Published in Roll Call
In recent years, the dialogue on Capitol Hill has been dominated by a debate about the economic well being of the middle class. Years of sluggish growth, widening inequality and a deep sense that the nation’s global economic leadership is slipping have rightfully focused the public, policymakers’ and media attention on middle-class economic concerns.
From infrastructure and the minimum wage, to trade pacts, tax reform and domestic energy production, both parties have wrangled over competing visions of how to spur growth and restore economic mobility. These are all critically important policy debates that deserve bipartisan leadership. However, if the nation really wants to boost middle-class economic security, expanding homeownership needs to return to the top of the public policy agenda.
For decades, the purchase of a first home was the hallmark of middle class arrival and the foundation of financial security for aspiring families. Steadily growing homeownership rates were seen as a proxy for the nation’s progress in making the American Dream a reality for as many Americans as possible. Moreover, broad-based home ownership exemplified the uniquely American sentiment that ordinary people could control their own destinies and move ahead through hard work and responsibility.
Today, many middle-class Americans, especially recent college graduates, wonder if the dream of homeownership is just that—a dream.
Young professionals and working families face a number of challenges that previous generations did not, including a stubbornly sluggish job market, rising student loan obligations, and living expenses in most large metropolitan areas that far outpace starting salaries. In particular, the traditional path that college graduates follow from graduation to shared apartments to saving money for their first home is becoming harder and harder to traverse.
The homeownership rate continues to drop and currently stands at 64.8 percent, the lowest rate in nearly two decades. Fast-forward a generation or two and imagine an American in which a minority of people are homeowners. While still unlikely, this once-unthinkable notion cannot be dismissed out of hand if current trends continue.
The economic implications of a potentially sustained decline in homeownership are profoundly troubling. Homeownership strengthens families, communities, and the overall economy like virtually nothing else can. Homeownership is not just an indicator of economic growth; it’s a cause. Declining home ownership is an indicator of, well, decline.
That is why expanding home ownership has long been a bipartisan aim and must be again. What would an agenda in support of that goal include?
First, preserve what works. The mortgage interest deduction has been a remarkably effective mechanism to help make homeownership a reality for scores of millions of Americans. It is inextricably embedded into American homeowners’ financial planning. It is no exaggeration to say that slashing this powerful incentive could destabilize housing markets. Members of Congress should send homeowners a clear message that they can count on this time-tested and overwhelmingly popular provision to stay intact.
Second, take prudent, incremental steps to improve the availability of credit for qualified applicants, as the Federal Housing Finance Agency has recently done. To be sure, we are still recovering from a financial crisis brought about in part by lax lending standards and financial institutions’ risky investments in extremely complex and unregulated mortgage-backed securities. But nearly six years after the crash, overly stringent lending standards continue to limit the availability of responsible, affordable mortgage financing even for credit worthy consumers.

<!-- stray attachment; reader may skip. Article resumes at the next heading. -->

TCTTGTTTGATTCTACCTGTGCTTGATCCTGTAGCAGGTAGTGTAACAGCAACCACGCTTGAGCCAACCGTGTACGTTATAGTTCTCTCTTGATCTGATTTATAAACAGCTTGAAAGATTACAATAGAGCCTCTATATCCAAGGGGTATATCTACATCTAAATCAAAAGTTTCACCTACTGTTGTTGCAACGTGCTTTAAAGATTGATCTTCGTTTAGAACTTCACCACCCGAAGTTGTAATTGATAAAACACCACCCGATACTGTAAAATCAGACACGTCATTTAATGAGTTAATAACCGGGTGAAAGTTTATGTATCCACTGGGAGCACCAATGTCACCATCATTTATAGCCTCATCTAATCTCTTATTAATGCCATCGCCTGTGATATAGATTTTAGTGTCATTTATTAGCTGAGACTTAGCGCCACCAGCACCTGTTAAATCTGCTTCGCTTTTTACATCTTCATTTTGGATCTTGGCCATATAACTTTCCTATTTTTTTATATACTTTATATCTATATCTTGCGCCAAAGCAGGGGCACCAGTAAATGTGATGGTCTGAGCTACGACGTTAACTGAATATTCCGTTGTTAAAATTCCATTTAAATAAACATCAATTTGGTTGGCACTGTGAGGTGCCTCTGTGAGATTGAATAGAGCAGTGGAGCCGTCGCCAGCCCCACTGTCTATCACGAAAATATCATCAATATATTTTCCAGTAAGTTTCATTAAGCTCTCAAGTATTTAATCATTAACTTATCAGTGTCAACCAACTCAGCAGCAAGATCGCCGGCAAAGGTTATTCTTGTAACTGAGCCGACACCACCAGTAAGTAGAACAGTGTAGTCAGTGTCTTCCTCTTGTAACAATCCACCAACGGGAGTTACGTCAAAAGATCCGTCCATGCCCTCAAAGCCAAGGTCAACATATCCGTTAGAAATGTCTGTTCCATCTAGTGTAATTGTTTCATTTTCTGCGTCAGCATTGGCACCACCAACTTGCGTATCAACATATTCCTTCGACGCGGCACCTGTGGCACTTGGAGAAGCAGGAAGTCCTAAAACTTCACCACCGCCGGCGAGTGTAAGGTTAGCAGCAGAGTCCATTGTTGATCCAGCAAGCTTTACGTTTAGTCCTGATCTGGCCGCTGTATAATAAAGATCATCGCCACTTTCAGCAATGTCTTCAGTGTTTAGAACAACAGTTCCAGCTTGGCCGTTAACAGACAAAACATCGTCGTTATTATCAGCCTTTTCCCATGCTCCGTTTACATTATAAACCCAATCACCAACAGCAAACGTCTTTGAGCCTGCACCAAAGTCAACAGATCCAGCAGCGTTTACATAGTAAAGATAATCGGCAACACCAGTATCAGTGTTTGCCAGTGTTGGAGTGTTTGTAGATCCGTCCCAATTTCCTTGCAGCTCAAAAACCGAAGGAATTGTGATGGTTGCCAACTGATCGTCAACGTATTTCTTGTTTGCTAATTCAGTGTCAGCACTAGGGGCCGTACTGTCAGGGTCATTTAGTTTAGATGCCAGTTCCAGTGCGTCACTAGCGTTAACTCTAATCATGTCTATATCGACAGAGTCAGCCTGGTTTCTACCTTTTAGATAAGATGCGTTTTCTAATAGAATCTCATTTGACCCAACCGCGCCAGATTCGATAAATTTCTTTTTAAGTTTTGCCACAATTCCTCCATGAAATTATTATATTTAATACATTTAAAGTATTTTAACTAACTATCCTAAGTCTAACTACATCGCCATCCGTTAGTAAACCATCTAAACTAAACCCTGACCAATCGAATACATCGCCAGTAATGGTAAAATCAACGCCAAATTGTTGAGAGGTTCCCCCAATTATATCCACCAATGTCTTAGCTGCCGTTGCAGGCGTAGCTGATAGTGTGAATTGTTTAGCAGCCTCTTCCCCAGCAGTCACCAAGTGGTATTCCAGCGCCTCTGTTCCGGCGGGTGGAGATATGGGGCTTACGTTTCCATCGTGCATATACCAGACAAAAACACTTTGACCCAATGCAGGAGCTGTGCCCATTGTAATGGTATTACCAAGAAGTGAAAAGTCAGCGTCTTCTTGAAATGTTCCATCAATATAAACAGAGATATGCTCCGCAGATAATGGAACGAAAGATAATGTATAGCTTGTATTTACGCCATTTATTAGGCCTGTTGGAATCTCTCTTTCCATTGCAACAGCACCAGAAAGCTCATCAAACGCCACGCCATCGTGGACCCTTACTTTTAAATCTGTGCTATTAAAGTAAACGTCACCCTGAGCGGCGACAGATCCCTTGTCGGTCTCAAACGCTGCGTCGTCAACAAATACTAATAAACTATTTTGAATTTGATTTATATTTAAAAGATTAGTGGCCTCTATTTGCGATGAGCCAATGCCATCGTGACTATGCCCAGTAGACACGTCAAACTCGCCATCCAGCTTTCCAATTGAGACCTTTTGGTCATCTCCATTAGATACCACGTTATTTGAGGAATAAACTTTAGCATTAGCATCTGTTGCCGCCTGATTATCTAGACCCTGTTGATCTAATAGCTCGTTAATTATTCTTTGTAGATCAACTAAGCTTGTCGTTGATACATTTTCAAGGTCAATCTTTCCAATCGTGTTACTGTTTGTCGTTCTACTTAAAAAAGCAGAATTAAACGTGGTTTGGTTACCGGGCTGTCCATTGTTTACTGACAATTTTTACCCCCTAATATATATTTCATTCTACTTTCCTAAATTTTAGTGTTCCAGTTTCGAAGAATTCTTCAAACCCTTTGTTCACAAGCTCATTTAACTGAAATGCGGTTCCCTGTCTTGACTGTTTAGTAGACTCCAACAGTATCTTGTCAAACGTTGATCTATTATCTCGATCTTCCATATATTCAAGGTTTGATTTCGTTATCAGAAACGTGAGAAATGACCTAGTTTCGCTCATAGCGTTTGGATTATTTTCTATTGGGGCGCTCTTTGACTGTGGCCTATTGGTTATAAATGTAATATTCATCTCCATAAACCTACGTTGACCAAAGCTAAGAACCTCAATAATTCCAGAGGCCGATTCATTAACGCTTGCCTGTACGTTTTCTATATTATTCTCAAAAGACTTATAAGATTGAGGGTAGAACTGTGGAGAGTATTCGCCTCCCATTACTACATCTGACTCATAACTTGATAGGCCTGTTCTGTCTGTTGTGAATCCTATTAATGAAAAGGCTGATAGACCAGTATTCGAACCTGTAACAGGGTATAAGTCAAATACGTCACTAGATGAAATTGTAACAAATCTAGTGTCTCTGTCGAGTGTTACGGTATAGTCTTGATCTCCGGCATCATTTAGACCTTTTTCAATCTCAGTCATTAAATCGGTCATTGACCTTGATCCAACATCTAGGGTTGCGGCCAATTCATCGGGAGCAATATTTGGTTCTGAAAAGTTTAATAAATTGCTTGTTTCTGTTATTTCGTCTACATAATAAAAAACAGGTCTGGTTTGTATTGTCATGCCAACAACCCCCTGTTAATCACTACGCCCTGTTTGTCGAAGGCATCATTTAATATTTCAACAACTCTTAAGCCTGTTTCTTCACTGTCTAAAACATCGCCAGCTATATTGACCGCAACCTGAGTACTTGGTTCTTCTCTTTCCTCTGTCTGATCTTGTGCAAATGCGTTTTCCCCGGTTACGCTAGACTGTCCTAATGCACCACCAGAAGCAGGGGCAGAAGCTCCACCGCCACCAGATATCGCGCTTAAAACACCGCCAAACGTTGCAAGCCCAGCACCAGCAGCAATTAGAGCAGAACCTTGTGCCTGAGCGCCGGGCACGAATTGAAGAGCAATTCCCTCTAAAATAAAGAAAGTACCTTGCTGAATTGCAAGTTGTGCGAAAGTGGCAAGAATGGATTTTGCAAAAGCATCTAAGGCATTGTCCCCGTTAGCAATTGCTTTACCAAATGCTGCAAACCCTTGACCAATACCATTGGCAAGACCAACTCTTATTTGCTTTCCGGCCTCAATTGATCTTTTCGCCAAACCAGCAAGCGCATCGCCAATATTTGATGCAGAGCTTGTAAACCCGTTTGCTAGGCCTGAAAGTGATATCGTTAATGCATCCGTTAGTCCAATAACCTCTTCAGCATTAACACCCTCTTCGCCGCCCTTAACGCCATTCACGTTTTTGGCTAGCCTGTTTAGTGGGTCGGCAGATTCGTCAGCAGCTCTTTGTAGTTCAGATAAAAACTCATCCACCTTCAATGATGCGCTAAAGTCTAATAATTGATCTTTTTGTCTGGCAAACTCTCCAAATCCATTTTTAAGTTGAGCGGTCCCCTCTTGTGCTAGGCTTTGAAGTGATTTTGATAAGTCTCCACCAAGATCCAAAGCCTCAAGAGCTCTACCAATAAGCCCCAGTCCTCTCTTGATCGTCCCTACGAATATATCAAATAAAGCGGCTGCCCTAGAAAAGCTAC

We should not let the sins of Wall Street’s past punish Main Street in perpetuity. While the crash is fresh in our minds, we should also remember that decades’ of pro-homeownership policies helped build the American middle class and power our postwar rise to global economic leadership. While recent steps from the administration are welcome, the country needs a strong message from both ends of Pennsylvania Avenue that we are at long last moving forward to restore the responsible flow of housing credit would have a powerful psychological effect on lenders, borrowers, investors, developers and realtors alike.
Third, address the student loan debt crisis. Congress should discuss potential ideas to reduce this growing burden on the middle class. In 2013, student loans accounted for nine percent of total household debt at $1.027 trillion, tripling from three percent of household debt in 2003. Student loans have helped generations of families finance education, but as the cost of education rises to a greater level of household debt, we are limiting the ability of a generation of college graduates to spend their resources on saving for down payments, buying consumer goods, saving for their future and preparing for retirement—all things that must happen to grow the middle class.
Finally, and most importantly, we simply need national leadership on this issue from both parties. Given the centrality of homeownership to economic recovery, no platform to boost the fortunes of the middle class should be considered complete without a homeownership agenda.
Everyone understands we are living in a politically polarized era, but a robust pro-homeownership plan is the kind of unifying issue that could win support from a wide swath of voters across the spectrum. Regardless of political party, most Americans want the American Dream to remain a reality.